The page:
Workplace Bullying and Workers’ Compensation
This very interesting article from the Boston Globe details situations that may be difficult to confront in a work environment. The Globe story discusses the fate of Carol Anne Geray, a librarian from Shrewsbury, who loved her work until she found herself the victim of bullying. She stated that other staffers verbally abused and excluded her, discussed her with library patrons in a negative manner, and made offensive remarks regarding gay issues because of their knowledge that she had a gay son. She claimed that all these problems led to her hospitalization with high blood pressure and other health issues.
When Ms. Geary took leave from work on her doctor’s orders, she had to face a storm of questions concerning why she was unable to work from home. She stated could not work from home because of the effects that the work-related stress took on her. She then mentioned an important issue: the fact that there is still a lack of understanding toward mental health issues. Ms. Geary stated that her company fought her efforts to claim workers’ compensation and then fired her when she was too ill to return to the office. She accurately states the difficulty with workers’ compensation in that it is easy to prove that a person injured their leg because of a work accident; however, it is much more difficult for people to understand that a person became sick and could no longer work due to issues regarding bullying. Ms. Geary’s situation is indicative of a growing trend in which people must deal with the workplace effects of bullying. The article mentions that nearly 1 in 4 workers have confronted abusive conduct while working, 21 percent have witnessed bullying, and about 75 percent of people declared that they were aware that workplace bullying occurs.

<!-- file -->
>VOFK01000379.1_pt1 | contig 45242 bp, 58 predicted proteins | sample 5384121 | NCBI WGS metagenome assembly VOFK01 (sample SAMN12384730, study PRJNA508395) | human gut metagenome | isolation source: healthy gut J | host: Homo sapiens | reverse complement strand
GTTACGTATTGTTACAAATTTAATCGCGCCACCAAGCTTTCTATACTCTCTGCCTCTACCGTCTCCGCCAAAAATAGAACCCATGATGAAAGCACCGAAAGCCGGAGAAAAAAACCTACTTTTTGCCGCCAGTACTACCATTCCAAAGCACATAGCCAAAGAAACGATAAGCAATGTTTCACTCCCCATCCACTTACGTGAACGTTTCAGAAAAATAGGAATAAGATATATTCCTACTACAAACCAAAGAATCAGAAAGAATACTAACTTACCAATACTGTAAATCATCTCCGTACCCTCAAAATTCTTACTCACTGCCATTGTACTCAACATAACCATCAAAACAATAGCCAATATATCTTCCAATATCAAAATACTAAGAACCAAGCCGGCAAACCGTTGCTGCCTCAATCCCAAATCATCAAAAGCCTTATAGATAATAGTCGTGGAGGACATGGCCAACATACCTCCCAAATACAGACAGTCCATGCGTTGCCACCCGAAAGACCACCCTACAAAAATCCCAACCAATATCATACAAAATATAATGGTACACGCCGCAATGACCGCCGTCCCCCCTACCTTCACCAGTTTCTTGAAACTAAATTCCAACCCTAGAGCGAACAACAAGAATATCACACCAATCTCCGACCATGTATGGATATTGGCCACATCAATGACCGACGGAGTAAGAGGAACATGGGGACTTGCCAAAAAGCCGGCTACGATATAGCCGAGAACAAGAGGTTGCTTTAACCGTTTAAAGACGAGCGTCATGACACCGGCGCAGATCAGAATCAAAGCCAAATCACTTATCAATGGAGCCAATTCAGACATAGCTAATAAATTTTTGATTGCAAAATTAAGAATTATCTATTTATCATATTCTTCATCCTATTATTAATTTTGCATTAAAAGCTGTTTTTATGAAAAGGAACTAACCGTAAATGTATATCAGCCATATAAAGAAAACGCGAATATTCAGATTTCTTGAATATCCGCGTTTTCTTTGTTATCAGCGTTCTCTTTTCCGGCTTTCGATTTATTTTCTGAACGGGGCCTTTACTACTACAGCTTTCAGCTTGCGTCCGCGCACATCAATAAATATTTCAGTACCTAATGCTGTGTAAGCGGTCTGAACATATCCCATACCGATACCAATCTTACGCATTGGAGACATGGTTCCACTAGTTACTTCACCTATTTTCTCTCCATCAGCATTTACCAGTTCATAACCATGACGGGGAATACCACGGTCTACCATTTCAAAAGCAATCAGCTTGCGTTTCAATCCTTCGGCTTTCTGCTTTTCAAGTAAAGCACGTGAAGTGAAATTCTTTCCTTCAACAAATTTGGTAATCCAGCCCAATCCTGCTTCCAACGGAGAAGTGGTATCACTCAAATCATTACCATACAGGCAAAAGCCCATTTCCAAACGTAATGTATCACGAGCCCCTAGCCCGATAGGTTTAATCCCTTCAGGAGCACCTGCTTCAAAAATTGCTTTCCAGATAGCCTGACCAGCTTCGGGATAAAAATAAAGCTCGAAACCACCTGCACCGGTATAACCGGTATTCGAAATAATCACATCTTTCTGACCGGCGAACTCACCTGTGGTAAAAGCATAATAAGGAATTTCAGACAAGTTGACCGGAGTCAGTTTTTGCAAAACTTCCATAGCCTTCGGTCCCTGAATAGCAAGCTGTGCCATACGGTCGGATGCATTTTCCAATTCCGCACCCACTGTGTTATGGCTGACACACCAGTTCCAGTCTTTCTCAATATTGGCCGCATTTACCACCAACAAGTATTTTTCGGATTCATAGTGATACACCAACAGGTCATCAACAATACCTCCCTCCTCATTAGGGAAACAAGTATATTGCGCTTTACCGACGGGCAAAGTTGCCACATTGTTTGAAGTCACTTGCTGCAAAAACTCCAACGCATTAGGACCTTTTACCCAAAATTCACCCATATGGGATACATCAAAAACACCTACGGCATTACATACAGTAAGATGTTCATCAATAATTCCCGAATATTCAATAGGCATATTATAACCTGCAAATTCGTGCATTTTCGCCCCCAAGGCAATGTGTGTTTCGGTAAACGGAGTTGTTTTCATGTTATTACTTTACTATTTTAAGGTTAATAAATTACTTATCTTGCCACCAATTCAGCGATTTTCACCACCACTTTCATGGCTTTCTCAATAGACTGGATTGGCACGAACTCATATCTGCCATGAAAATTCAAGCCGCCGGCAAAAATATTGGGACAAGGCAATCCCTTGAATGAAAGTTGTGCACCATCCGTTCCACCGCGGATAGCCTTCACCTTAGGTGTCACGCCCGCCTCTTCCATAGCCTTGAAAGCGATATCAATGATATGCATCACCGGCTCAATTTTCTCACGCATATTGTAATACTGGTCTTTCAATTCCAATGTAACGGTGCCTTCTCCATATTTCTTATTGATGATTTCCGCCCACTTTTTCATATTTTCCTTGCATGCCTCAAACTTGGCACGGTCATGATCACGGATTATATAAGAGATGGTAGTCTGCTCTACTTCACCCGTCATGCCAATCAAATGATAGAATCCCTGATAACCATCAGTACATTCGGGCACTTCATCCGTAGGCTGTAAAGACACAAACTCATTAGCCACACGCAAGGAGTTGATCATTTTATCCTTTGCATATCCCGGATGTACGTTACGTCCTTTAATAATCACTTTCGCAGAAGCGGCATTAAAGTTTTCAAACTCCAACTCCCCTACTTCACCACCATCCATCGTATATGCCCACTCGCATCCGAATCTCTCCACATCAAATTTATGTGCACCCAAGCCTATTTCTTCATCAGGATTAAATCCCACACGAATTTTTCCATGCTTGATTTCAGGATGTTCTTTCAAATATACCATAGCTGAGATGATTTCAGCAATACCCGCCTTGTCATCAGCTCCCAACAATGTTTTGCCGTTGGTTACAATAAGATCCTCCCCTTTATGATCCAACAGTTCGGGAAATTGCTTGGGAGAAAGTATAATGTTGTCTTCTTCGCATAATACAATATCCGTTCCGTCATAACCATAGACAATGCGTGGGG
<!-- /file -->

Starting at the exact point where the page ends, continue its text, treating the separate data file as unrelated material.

The Dispute Procedure in Massachusetts
The article is important for many reasons, but particularly because it mentions that matters regarding workers’ compensation sometimes leads to conflict between the employee and the employer. The state of Massachusetts provides a list of steps that one must utilize within the Department of Industrial Accidents when there is a dispute regarding injured workers. The first step is a conciliation session. It is an informal meeting between the worker and the insurer for the company. The next step is a conference. This step is also informal but the matter comes before an administrative judge. If the parties cannot come to an agreement, then the judge must issue a temporary order concerning whether the insurer must pay compensation. If the parties are not satisfied with the judge’s ruling, they have 14 days to appeal. The third step is the first formal process in which there is a hearing. This step involves witnesses and testimony. The final step comes if either party wants to appeal the decision made at the hearing. It goes before the review board where three administrative judges will examine the transcripts at the hearing. It is in your interest to contact an attorney to help you through this process.
Let Us Help You Today
If you are in the state of Massachusetts and have concerns regarding workers’ compensation, you should contact the Sheehan Law Firm. We are here to walk you through each step of the process.